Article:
thaicables – It's Your Right to know the Truth!

09BANGKOK3110 KING’S BIRTHDAY AUDIENCE DECEMBER 5 – CLOSING THE CURTAIN ON AN ERA?

leave a comment »

“238797”,”12/9/2009 8:48″,”09BANGKOK3110″,”Embassy Bangkok”,”CONFIDENTIAL”,””,”VZCZCXRO1193

PP RUEHCHI RUEHCN RUEHDT RUEHHM

DE RUEHBK #3110/01 3430848

ZNY CCCCC ZZH

P 090848Z DEC 09

FM AMEMBASSY BANGKOK

TO RUEHC/SECSTATE WASHDC PRIORITY 9232

INFO RUEHZS/ASSOCIATION OF SOUTHEAST ASIAN NATIONS PRIORITY

RUEHKO/AMEMBASSY TOKYO PRIORITY 2160

RUEHBJ/AMEMBASSY BEIJING PRIORITY 7762

RUEHUL/AMEMBASSY SEOUL PRIORITY 6032

RUEHBY/AMEMBASSY CANBERRA PRIORITY 0235

RUEHCHI/AMCONSUL CHIANG MAI PRIORITY 7375

RUEKJCS/SECDEF WASHINGTON DC PRIORITY

RHHMUNA/CDR USPACOM HONOLULU HI PRIORITY

RUEKDIA/DIA WASHDC PRIORITY

RUEAIIA/CIA WASHINGTON DC PRIORITY

RHEHNSC/NSC WASHDC PRIORITY”,”C O N F I D E N T I A L SECTION 01 OF 02 BANGKOK 003110

 

SIPDIS

 

STATE FOR EAP/MLS, NSC FOR WALTON

 

E.O. 12958: DECL: 12/09/2029

TAGS: PREL, PGOV, PINRTH, TH

SUBJECT: THAILAND: KING\’S BIRTHDAY AUDIENCE DECEMBER 5 –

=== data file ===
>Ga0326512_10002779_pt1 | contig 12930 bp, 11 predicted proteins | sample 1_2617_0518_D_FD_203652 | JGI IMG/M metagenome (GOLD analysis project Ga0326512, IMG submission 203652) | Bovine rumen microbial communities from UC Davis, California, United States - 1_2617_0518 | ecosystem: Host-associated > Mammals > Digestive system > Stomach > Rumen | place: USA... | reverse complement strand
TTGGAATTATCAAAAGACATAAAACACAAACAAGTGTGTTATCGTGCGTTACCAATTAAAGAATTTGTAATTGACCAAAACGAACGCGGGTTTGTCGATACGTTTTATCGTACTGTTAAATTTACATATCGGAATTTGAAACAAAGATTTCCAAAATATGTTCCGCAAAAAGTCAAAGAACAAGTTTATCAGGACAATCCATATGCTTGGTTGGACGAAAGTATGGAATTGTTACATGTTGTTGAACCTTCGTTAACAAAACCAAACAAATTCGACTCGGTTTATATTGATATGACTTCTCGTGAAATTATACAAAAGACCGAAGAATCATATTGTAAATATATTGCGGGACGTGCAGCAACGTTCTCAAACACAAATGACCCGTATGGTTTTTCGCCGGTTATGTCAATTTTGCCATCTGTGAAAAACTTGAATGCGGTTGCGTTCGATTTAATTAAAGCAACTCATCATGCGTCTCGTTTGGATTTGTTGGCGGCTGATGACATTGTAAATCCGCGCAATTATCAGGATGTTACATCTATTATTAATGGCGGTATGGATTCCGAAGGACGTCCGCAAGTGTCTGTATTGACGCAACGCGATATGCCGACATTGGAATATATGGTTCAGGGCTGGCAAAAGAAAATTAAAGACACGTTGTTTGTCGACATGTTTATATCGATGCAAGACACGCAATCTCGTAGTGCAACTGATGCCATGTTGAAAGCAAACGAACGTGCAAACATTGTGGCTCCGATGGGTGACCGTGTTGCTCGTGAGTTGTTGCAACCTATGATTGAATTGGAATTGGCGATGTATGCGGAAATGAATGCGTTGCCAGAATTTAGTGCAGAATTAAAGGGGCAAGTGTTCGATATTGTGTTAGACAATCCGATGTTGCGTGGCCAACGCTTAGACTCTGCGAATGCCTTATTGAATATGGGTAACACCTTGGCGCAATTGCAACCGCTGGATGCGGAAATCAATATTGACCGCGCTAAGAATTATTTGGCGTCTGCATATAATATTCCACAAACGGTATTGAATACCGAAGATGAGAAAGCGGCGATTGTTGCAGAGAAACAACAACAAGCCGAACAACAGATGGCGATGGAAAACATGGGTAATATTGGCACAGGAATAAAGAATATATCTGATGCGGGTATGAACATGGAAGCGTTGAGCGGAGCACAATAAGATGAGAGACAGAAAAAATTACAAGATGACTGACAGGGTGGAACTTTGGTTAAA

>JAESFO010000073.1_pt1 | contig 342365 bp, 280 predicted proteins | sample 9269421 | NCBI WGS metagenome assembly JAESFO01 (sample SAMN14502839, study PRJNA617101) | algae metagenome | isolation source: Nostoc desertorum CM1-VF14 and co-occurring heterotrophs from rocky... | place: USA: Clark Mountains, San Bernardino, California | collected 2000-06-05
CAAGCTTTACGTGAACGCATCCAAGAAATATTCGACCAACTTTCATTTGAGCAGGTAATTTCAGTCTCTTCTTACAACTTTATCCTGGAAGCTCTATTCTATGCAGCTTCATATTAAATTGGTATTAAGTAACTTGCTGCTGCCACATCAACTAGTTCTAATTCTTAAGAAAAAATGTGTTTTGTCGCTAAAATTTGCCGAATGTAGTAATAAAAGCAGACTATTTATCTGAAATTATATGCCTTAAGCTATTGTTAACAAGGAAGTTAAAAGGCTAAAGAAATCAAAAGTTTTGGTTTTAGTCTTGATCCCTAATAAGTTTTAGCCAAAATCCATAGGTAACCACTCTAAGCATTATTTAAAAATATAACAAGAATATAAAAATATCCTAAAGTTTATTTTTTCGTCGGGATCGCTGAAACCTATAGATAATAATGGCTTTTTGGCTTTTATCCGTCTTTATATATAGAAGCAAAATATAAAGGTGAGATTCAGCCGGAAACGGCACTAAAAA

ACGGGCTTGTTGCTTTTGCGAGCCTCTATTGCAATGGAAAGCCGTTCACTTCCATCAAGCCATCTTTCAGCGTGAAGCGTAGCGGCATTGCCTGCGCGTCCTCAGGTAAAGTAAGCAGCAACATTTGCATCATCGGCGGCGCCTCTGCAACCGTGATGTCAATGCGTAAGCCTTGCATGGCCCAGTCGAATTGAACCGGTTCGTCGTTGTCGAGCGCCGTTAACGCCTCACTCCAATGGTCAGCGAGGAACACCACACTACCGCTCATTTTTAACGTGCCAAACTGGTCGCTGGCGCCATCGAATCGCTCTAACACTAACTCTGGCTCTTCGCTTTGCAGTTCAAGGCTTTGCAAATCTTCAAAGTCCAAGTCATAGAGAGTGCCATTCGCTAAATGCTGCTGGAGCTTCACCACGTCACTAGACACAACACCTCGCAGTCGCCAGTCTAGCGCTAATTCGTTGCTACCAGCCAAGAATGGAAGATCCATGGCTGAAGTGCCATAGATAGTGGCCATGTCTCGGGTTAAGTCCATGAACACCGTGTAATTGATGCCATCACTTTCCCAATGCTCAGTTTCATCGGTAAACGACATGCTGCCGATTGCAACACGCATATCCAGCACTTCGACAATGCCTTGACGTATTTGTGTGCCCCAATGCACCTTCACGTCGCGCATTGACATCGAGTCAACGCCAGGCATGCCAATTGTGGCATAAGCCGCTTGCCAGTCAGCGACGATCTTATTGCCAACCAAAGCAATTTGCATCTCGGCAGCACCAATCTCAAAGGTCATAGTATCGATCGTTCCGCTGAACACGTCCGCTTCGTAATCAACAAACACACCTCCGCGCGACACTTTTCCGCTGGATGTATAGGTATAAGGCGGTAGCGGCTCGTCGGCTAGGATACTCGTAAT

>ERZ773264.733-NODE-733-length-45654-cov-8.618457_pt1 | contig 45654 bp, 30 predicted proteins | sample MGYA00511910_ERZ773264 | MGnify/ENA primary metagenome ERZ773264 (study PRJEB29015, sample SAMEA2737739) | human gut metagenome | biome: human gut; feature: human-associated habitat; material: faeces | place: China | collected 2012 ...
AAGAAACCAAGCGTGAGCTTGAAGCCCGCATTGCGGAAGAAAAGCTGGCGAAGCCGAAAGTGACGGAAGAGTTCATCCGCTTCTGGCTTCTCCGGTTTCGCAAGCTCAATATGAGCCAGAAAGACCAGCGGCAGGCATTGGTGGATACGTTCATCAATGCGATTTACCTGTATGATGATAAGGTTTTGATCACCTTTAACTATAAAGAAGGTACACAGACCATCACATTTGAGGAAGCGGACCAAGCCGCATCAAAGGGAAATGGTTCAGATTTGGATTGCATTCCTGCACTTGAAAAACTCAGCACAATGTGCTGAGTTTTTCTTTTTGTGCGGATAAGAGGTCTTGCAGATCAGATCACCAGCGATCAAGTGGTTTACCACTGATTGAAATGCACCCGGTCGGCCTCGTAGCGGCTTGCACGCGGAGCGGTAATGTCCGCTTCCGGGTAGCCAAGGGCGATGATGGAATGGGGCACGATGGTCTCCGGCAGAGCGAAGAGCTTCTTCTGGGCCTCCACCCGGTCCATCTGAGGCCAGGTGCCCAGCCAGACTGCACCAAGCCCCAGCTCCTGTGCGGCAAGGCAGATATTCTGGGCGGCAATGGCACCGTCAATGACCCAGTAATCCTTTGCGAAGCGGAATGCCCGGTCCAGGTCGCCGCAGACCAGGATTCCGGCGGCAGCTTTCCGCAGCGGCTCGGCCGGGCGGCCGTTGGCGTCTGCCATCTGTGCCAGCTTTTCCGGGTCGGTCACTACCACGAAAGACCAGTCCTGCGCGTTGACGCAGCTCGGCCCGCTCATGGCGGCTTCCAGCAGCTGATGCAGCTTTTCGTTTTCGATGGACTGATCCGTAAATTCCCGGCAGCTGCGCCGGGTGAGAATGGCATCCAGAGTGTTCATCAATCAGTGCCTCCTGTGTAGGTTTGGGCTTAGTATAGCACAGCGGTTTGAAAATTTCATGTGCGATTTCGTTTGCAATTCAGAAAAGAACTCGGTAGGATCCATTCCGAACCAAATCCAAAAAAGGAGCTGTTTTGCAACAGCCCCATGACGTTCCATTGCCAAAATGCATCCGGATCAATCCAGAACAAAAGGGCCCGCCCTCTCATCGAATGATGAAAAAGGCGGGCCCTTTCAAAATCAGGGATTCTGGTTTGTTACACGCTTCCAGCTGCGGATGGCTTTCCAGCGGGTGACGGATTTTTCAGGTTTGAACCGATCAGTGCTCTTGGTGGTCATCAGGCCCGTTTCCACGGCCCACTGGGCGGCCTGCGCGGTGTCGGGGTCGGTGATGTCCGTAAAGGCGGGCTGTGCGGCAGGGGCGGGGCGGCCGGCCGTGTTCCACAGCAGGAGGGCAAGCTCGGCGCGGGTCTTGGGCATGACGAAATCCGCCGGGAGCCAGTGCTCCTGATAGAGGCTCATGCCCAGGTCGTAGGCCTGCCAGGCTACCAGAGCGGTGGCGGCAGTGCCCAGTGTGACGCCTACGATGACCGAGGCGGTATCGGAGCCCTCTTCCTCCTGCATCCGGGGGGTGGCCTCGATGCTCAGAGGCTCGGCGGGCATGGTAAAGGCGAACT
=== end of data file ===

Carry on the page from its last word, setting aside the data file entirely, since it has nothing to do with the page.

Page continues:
CLOSING THE CURTAIN ON AN ERA?

 

BANGKOK 00003110 001.2 OF 002

 

Classified By: DCM James F. Entwistle, reason 1.4 (b,d)

 

1. (C) Summary and Comment: 82 year-old Thai King Bhumibol

Adulyadej held court in his throne hall at the Grand Palace

on his birthday December 5, in what was seen by many Thai as

a possible last public hurrah. Leaning heavily on his right

side, the King offered brief remarks to several hundred key

officials, stressing his recent themes of national unity and

the need to place national interests above personal benefits.

As the golden curtain closed at the end of the audience and

cameras flashed as if at a rock concert, Thais watching

around the country on TV cried and commented that it seemed

like a closing of an era. To emphasize the sense of

transition, the Crown Prince stood in for the King at

subsequent birthday events. End Summary and Comment.

 

One last hurrah, delivered in a VW van?

—————————————

 

2. (C) No longer able to maneuver in and out of his yellow

Rolls Royce, King Bhumibol left Siriraj hospital, where he

has been since mid-September, in a wheelchair pushed up the

back ramp of a VW van to make the brief trip to the Grand

Palace\’s throne hall for his birthday morning audience. The

audience, before a select crowd of several hundred officials,